When you think “FPGA,” what comes to mind? Massive, expensive parts capable of holding a lot of logic but also consuming a lot of power. Reconfigurable platforms that can swallow RTL for an SoC design in pre-silicon testing. Big splashy corporate acquisitions where investors made tons of money. Exotic 3D packaging and advanced interconnects. But probably not inexpensive, small package, low pin count, low standby power parts, right? Flex Logix’s eFPGA goes back to basics for low-power programmable logic that can take on lower cost, higher volume, and size-constrained devices.
Two programmable roads presented a choice
At the risk of dating myself, my first exposure to what was then called FPGA technology was back when Altera brought out their EPROM-based EP1200 family in a 40-pin DIP package with its 16 MHz clock, 400 mW active power and 15 mW standby power. It came with a schematic editor and a library of gate macros. Designers would draw their logic, “burn” their part, test it out, throw it under a UV lamp and erase it if it didn’t work, and try again.
Soon after, a board showed up in another of our labs with some of the first Xilinx FPGAs. These were RAM-based instead of EPROM-based – bigger, faster, and reprogramming without the UV lamp wait or removing the part from the board. The logic inside was also more complex, with the introduction of fast multipliers. These parts could not only sweep up logic but could also be used to explore custom digital signal processing capability with rapid redesign cycles.
That set off the programmable silicon arms race, and a bifurcation developed between the PLD – programmable logic device – and the FPGA. Manufacturers made choices, with Altera and Xilinx taking the high road of FPGA scalability and Actel, Lattice, and others taking the lower road of PLD flexibility for “glue logic” to reduce bill-of-materials costs.
eFPGA shifts the low-power programmable logic equation
All that sounds like a mature market, with a high barrier to entry on one end and a more commoditized offering on the other. But what if programmable logic was an IP block that could be designed into any chip in this fabless era – including a small, low-power FPGA? That would circumvent the barrier (at least in the low and mid-range offerings) and commoditization.
Flex Logix took on that challenge with the EFLX 1K eFPGA Tile. Each logic tile has 560 six-input look-up tables (LUTs) with RAM, clocking, and interconnect. Arraying EFLX tiles gives the ability to handle various logic and DSP roles. But its most prominent features may be its size and power management.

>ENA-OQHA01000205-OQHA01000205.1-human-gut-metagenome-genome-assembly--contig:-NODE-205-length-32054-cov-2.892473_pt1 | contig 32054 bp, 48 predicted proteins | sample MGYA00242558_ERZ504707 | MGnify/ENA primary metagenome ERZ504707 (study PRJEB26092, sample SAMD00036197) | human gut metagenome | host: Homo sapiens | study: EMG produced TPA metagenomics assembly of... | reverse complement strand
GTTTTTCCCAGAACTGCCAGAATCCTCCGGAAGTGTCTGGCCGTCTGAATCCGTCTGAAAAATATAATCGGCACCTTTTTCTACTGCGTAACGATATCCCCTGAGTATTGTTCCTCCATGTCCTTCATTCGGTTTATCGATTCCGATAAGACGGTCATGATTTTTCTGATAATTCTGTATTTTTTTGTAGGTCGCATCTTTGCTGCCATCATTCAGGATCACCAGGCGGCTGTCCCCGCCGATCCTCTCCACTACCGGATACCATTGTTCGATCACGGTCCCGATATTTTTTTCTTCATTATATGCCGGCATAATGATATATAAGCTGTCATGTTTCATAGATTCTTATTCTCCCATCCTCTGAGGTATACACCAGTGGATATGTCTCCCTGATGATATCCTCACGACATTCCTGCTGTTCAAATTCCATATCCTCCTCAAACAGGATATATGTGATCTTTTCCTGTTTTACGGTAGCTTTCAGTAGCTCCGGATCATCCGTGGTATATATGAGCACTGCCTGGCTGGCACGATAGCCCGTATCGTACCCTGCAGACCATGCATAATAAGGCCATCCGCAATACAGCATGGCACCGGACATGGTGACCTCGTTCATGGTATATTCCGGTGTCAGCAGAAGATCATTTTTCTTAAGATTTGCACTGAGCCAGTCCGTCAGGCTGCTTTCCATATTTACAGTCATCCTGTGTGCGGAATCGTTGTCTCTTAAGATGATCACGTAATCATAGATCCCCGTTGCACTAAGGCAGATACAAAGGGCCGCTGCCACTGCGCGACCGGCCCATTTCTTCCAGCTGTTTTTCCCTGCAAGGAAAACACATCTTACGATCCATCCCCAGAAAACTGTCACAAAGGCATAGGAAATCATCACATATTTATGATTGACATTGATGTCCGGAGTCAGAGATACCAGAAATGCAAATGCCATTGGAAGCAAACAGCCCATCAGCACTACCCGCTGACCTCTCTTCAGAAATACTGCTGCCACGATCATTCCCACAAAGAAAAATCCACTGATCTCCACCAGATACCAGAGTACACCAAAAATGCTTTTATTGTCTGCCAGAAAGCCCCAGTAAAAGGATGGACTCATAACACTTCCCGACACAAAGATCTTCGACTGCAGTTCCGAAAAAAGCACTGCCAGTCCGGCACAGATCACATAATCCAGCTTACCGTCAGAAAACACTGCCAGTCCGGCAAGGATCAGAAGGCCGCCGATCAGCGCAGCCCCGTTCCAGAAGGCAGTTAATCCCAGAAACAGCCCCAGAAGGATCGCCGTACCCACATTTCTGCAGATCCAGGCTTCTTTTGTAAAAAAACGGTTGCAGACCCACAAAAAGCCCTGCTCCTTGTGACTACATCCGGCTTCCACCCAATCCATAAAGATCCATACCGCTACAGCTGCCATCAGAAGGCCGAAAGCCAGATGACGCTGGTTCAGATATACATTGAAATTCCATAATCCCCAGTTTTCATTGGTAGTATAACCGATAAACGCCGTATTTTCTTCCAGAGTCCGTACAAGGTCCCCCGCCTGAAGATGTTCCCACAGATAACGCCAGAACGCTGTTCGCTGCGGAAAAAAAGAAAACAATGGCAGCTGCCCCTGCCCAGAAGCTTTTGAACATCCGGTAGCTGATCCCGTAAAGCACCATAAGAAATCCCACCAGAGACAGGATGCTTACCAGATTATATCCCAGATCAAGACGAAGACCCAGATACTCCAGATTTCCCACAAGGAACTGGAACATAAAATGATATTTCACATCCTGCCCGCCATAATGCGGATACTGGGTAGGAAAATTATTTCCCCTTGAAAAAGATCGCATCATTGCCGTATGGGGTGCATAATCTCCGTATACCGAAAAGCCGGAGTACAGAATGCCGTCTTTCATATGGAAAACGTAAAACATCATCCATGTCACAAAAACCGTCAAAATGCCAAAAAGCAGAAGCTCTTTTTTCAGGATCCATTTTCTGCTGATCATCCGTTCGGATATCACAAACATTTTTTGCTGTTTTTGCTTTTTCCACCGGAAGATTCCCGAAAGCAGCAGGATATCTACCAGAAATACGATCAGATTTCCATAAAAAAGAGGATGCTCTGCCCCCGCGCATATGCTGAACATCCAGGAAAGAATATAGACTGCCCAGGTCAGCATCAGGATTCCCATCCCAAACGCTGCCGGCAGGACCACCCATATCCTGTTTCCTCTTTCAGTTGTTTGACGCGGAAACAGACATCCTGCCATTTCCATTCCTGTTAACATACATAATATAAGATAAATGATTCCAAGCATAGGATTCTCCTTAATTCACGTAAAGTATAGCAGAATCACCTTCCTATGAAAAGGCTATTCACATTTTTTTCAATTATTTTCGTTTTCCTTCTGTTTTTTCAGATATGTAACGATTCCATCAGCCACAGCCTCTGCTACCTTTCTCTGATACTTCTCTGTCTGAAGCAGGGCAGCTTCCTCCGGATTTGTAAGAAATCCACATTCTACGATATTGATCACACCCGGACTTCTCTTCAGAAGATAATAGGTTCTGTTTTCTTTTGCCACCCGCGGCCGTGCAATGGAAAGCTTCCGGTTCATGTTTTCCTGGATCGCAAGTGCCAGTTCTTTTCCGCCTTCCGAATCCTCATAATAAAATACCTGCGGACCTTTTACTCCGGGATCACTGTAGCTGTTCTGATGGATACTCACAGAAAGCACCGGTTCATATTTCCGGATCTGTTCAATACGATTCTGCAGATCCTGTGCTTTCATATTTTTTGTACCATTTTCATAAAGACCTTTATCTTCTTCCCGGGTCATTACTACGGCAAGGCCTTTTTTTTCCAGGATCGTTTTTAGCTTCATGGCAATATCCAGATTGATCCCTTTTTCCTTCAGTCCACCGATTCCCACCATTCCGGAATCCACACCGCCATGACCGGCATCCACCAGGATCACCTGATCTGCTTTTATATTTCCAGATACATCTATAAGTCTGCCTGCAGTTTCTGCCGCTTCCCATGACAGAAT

Fabbed in TSMC 40ULP, the EFLX 1K tile fits in 1.5mm2 and offers power-gating for deep sleep modes with state retention – much more aggressive than traditional PLDs. EFLX 1K also has production-ready features borrowed from FPGAs. It presents AXI or JTAG interfaces for bitstream configuration, readback circuitry enabling soft error checking, and a test mode with streamlined vectors improving coverage and lowering test times.
See the chip in the center of this next image? That’s a ForgeFPGA from Renesas in a QFN-24 package, based on EFLX 1K IP, which Renesas offers at sub-$1 price points in volume. Its standby target current checks in at less than 20uA. Smaller size, lower cost, and less power open doors previously closed to FPGAs. The lineage of ForgeFPGA traces back to Silego Technology, then to Dialog Semiconductor, acquired by Renesas in 2021.
Renesas brings the Go Configure IDE environment, putting a graphical user interface on top of the Flex Logix EFLX compiler. It supports mapping ForgeFPGA pins, compiling Verilog, generating a bitstream, and has a lightweight logic analyzer.
The pre-built application blocks for the ForgeFPGA have an interesting one that Flex Logix’s Geoff Tate points out: a UART. Creating a UART in logic isn’t all that difficult, but it turns out that everyone has gone about it differently, and it’s just enough logic to be more than a couple of discrete chips. A ForgeFPGA is a chunk of reconfigurable logic that can solve that problem, allowing one hardware implementation to adapt quickly for various configurations.
ForgeFPGA is just one example of what can be done with the Flex Logix EFLX 1K eFPGA Tile. Flex Logix can adapt the IP for various process nodes, and the mix-and-match tiling capability offers scalability. It achieves new lows for low-power programmable logic and allows chip makers to differentiate solutions in remarkable ways. For more info, please visit:
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